Summer often feels like it flies by. I think a large part of that is that I am always busy. I am busy planning for the next school year, attending all the PD opportunities offered online and planning my own PD offerings while trying to squeeze in time to read and spend time with family and friends.
This summer, I decided I would not spread myself too thin. I sat down as last school year came to a close and looked at what I felt I needed to work on a bit more and where I could do that while focusing on rest and rejuvenation. So largely, I sat in the sun and read.
I enjoyed my return to reading for pleasure, and I have already shared a few of these stories with my students this year. I did some professional reading as well and attended some low-pressure PD. One session I attended ended up being the answer to a question I had regarding my classroom assessment. When COVID-19 closed schools for a few weeks, I decided that I needed to look into different ways to assess my students because I knew the old normal would be a thing of the past. This thinking brought me to Point-less by Dr. Sarah Zerwin.
I spent the first few days of Covid closure studying Zerwin's book. I appreciated how it was an answer to many of my struggles and the impending struggle of equitable grading that the pandemic was sure to multiply. I sat with her examples and started playing with new ideas. Starting with my values, exploring what students needed to demonstrate, and then coming up with accessible goals that the students could approach with support. The maiden voyage was a huge success, especially considering most students did not return to school enthusiastically or dedicatedly. Zerwin's work helped me to maneuver that challenge and still provide students with both meaningful and accurate feedback on the work they were completing and, in the end, making the process meaningful. Post "early covid" and a return to the "traditional" school, this new grading method continued to work, but some bumps in the road started to present themselves. Students became apathetic without a grade attached to everything. We told kids we were back to "normal," but I was unwilling to return to a less authentic approach to grading. These two things created tension, and I was looking for an answer.
Back to the Source
Angela Stockman and some colleagues put on Camp ReWrite this summer, and I was lucky enough to attend a few of the sessions. Sarah Zerwin presented one as she introduced some of her new thinking in this Gradeless approach. She has a new book in progress, so I am not going to share too much of that or pictures of my final product because I don't want to spoil it and want people to support all of her work but her thinking sparked ideas for me that I was able to develop further. I still plan to embrace a Gradeless approach in my classroom, but there is more structure. There is a framework that students will be able to lean on more to find a starting place and work toward growth and success. I am excited to see how focusing on student progression can ultimately help students on a path towards mastery.
Starting with Assessment
Our school division started this year with a morning PD session with Dylan Wiliam. I had read much of his work in my earlier teaching days and firmly believe in formative assessment. His presentation was really affirming as it spoke to the importance of much of the work I was doing and the early work that got me here; I chuckled at the mention of ABCD cards and the flashback to my elementary math days. I had some colleagues talk to me about how his words reminded them of the work I was doing and planned to do, which was also a nice little nod, but I left his presentation concerned. This information should not have been revelatory. The idea that learning is a journey and we should be assessing the end of the learning and not using the stumbling along the way to hold kids back should not be groundbreaking, but here we are.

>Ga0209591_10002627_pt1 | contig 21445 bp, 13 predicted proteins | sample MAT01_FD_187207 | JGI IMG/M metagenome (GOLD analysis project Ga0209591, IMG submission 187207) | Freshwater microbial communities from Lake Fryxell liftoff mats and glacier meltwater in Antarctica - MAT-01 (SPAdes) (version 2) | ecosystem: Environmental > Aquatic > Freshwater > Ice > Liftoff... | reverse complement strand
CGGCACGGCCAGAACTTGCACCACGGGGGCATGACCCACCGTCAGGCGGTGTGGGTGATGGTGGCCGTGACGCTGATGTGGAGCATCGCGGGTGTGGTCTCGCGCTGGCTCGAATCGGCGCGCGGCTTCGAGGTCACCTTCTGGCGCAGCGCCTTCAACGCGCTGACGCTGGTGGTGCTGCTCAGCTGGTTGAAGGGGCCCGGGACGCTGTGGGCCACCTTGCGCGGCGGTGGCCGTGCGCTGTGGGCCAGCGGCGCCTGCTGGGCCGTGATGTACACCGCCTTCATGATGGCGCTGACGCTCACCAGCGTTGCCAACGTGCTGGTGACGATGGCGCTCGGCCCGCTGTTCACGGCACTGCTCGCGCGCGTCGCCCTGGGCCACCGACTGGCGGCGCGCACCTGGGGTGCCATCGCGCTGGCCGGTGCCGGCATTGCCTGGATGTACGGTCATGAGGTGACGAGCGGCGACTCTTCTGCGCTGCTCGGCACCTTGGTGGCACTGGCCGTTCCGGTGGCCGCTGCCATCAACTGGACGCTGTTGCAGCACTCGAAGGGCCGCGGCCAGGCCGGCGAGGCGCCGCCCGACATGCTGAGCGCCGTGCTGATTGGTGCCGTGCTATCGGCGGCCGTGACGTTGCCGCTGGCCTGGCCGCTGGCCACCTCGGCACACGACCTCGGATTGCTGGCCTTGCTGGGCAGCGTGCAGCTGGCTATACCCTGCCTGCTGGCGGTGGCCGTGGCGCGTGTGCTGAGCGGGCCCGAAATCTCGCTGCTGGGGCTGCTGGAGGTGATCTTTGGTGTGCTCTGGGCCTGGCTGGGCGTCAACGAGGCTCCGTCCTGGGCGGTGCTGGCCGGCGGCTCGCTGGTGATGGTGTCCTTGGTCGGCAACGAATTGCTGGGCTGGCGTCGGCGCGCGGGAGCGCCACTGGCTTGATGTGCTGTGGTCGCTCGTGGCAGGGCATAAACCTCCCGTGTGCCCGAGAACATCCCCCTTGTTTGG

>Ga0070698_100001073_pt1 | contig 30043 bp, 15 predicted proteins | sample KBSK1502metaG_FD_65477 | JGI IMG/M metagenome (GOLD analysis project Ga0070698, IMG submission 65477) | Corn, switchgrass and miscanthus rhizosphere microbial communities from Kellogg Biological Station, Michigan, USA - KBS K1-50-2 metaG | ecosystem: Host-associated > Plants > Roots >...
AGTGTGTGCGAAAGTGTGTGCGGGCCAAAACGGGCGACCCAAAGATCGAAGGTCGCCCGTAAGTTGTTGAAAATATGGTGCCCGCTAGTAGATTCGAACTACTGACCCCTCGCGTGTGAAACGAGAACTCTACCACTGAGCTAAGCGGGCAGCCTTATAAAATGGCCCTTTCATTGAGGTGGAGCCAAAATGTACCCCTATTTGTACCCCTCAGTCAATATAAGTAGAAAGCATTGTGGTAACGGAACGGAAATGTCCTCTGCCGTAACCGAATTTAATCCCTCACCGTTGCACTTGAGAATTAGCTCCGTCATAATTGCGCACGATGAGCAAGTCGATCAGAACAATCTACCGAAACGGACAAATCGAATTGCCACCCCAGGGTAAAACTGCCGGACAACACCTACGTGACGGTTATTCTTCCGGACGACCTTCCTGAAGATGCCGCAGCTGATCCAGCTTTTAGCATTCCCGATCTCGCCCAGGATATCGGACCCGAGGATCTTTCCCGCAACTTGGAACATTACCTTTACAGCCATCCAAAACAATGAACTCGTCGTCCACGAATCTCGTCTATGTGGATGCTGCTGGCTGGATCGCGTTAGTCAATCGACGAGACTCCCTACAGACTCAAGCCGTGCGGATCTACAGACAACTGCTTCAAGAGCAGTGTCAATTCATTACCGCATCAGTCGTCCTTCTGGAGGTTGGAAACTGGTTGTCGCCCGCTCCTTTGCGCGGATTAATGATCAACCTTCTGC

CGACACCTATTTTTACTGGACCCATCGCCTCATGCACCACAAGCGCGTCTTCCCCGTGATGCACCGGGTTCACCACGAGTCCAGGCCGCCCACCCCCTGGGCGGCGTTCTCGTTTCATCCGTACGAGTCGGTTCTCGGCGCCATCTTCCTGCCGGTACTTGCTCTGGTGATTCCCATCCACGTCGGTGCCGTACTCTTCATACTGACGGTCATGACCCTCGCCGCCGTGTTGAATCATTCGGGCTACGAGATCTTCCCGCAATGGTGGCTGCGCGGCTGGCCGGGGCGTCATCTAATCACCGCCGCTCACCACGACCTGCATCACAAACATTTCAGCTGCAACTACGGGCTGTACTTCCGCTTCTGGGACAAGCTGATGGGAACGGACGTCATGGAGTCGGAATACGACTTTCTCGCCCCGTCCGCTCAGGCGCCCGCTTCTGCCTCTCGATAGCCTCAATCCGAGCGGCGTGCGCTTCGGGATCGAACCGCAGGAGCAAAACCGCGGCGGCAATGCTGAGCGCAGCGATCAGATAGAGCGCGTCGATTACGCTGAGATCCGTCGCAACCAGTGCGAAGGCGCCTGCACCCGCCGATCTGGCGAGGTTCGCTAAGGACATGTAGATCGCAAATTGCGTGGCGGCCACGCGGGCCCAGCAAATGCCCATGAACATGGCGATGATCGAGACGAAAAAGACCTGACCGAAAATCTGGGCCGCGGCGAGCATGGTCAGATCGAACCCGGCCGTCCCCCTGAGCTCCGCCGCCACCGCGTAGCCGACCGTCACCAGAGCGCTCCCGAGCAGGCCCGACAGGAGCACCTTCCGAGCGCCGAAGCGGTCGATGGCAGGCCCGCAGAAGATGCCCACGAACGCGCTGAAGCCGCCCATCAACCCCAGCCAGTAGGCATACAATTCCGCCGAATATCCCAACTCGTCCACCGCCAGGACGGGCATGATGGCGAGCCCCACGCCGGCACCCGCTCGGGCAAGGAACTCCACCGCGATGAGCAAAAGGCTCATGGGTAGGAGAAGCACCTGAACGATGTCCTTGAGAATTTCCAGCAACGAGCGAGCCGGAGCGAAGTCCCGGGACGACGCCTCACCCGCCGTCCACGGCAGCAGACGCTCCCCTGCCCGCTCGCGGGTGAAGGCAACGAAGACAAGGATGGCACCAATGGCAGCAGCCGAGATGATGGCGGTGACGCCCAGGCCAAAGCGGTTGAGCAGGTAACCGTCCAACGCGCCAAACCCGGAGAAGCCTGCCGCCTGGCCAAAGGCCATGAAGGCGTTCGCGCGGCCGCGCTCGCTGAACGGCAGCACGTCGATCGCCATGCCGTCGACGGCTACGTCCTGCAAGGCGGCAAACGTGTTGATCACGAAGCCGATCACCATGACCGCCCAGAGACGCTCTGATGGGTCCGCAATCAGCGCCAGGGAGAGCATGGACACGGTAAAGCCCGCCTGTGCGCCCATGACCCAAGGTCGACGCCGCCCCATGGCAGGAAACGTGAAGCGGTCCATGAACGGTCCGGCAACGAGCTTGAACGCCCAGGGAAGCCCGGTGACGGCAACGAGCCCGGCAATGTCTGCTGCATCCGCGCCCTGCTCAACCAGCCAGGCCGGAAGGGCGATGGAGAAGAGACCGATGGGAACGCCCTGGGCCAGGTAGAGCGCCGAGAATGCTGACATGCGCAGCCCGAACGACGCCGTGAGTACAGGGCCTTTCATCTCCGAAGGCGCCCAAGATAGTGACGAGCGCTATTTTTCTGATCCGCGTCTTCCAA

I often hear teachers talk about how students never study, so they do poorly when it comes time to test. I do wonder if the idea of formative assessment is a revelation; how do teachers know if students had the information in the first place? This week, I had the opportunity to sit down with a group of students and talk about study strategies and scheduling. My biggest takeaway... kids are way too overscheduled. Some of my students had less than an hour of free time a day if they were to get the recommended 8 hours of sleep we suggested was good for learning. ONE HOUR! Now we are asking them to use that hour to study. I struggled with that notion and still do.
Questions to Guide Room 157 this year
How can I best leverage the minutes my students are in front of me to help them learn the information while providing time to practice and study?
How can my feedback help student progress in their learning goals without becoming dependent on numbers to validate their work?
How do we approach assessment outside room 157 so that others do not create tensions that make our practices less effective?
I am excited about our work in Room 157 this year. I am excited to start working on and building my own resources to share with teachers. I am excited to focus on the journey.
Learning is not a one-and-done. Assessment needs to move away from a punitive measure that holds students back. This falls on teachers. Some will say it is unfair to ask folks to do more, we already do so much. That is true, but so do the kids. By adjusting our practices, we can make it easier for everyone. At least, that is what I am thinking right now. We will see how it goes.